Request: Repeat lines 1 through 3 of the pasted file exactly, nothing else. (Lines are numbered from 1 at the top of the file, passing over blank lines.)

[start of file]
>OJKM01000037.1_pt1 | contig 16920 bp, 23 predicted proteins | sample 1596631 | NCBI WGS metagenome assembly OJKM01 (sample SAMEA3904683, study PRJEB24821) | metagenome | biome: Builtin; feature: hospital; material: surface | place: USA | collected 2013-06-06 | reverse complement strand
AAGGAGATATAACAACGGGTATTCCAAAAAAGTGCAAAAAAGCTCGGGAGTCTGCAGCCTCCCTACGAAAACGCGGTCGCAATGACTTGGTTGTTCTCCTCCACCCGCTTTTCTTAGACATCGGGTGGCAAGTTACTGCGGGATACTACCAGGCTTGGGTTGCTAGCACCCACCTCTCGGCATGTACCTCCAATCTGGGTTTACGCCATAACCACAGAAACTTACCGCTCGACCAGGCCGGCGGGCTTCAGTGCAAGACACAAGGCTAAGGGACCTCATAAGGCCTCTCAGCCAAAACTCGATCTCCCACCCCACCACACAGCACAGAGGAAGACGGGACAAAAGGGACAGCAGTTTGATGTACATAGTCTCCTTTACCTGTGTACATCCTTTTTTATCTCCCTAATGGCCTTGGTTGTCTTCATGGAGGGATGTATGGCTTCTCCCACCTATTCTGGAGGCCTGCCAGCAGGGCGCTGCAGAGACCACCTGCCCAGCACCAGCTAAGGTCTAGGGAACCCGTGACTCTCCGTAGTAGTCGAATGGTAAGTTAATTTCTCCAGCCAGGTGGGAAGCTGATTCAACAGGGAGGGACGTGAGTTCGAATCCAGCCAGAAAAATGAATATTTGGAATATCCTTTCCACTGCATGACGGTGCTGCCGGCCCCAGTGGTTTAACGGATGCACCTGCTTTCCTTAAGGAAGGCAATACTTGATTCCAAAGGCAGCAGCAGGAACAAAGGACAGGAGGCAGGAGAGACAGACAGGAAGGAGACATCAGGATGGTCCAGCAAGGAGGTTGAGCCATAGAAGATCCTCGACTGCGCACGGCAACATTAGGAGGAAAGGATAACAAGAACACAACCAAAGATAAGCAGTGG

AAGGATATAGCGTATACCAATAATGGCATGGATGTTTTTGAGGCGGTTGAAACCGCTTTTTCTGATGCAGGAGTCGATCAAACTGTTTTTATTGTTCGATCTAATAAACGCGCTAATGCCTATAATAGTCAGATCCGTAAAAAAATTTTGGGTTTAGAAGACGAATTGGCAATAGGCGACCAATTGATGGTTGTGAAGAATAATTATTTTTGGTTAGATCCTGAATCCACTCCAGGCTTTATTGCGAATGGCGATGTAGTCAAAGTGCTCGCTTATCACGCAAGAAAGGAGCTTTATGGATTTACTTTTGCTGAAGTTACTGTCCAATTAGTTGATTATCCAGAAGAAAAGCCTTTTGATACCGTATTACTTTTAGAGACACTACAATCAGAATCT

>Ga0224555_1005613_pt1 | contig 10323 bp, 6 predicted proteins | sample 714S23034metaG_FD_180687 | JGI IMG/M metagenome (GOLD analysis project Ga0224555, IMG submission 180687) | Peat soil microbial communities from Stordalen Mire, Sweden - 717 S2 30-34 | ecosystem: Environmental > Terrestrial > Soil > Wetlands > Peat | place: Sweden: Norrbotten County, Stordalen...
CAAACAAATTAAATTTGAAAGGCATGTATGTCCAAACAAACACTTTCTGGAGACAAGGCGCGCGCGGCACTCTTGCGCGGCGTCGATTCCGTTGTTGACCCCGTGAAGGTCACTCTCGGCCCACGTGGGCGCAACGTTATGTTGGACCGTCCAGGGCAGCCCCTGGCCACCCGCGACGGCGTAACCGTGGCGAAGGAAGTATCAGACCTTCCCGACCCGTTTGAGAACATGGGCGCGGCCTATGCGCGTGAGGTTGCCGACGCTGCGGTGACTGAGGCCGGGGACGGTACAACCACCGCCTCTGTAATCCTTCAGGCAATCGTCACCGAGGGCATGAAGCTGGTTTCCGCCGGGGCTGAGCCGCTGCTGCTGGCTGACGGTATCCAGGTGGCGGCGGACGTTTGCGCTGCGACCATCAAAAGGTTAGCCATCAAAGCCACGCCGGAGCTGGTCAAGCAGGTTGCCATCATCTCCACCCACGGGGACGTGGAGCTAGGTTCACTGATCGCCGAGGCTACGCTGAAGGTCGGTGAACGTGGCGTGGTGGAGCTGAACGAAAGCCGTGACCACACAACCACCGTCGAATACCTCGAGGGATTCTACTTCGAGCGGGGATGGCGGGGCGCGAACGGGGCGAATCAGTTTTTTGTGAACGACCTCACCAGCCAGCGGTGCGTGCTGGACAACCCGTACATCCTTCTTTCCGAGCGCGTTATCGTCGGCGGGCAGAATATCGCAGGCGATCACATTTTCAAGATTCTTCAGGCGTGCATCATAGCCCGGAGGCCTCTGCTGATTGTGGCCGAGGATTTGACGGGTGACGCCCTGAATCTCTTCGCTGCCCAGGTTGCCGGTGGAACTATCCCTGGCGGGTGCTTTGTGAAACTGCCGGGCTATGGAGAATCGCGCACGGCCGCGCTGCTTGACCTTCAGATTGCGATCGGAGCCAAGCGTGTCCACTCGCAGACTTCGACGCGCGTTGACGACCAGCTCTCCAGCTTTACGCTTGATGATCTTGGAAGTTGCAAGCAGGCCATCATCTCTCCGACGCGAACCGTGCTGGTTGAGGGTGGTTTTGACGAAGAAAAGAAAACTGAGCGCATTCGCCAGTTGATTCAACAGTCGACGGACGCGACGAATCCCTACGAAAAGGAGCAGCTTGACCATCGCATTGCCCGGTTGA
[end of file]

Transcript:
>OJKM01000037.1_pt1 | contig 16920 bp, 23 predicted proteins | sample 1596631 | NCBI WGS metagenome assembly OJKM01 (sample SAMEA3904683, study PRJEB24821) | metagenome | biome: Builtin; feature: hospital; material: surface | place: USA | collected 2013-06-06 | reverse complement strand
AAGGAGATATAACAACGGGTATTCCAAAAAAGTGCAAAAAAGCTCGGGAGTCTGCAGCCTCCCTACGAAAACGCGGTCGCAATGACTTGGTTGTTCTCCTCCACCCGCTTTTCTTAGACATCGGGTGGCAAGTTACTGCGGGATACTACCAGGCTTGGGTTGCTAGCACCCACCTCTCGGCATGTACCTCCAATCTGGGTTTACGCCATAACCACAGAAACTTACCGCTCGACCAGGCCGGCGGGCTTCAGTGCAAGACACAAGGCTAAGGGACCTCATAAGGCCTCTCAGCCAAAACTCGATCTCCCACCCCACCACACAGCACAGAGGAAGACGGGACAAAAGGGACAGCAGTTTGATGTACATAGTCTCCTTTACCTGTGTACATCCTTTTTTATCTCCCTAATGGCCTTGGTTGTCTTCATGGAGGGATGTATGGCTTCTCCCACCTATTCTGGAGGCCTGCCAGCAGGGCGCTGCAGAGACCACCTGCCCAGCACCAGCTAAGGTCTAGGGAACCCGTGACTCTCCGTAGTAGTCGAATGGTAAGTTAATTTCTCCAGCCAGGTGGGAAGCTGATTCAACAGGGAGGGACGTGAGTTCGAATCCAGCCAGAAAAATGAATATTTGGAATATCCTTTCCACTGCATGACGGTGCTGCCGGCCCCAGTGGTTTAACGGATGCACCTGCTTTCCTTAAGGAAGGCAATACTTGATTCCAAAGGCAGCAGCAGGAACAAAGGACAGGAGGCAGGAGAGACAGACAGGAAGGAGACATCAGGATGGTCCAGCAAGGAGGTTGAGCCATAGAAGATCCTCGACTGCGCACGGCAACATTAGGAGGAAAGGATAACAAGAACACAACCAAAGATAAGCAGTGG

AAGGATATAGCGTATACCAATAATGGCATGGATGTTTTTGAGGCGGTTGAAACCGCTTTTTCTGATGCAGGAGTCGATCAAACTGTTTTTATTGTTCGATCTAATAAACGCGCTAATGCCTATAATAGTCAGATCCGTAAAAAAATTTTGGGTTTAGAAGACGAATTGGCAATAGGCGACCAATTGATGGTTGTGAAGAATAATTATTTTTGGTTAGATCCTGAATCCACTCCAGGCTTTATTGCGAATGGCGATGTAGTCAAAGTGCTCGCTTATCACGCAAGAAAGGAGCTTTATGGATTTACTTTTGCTGAAGTTACTGTCCAATTAGTTGATTATCCAGAAGAAAAGCCTTTTGATACCGTATTACTTTTAGAGACACTACAATCAGAATCT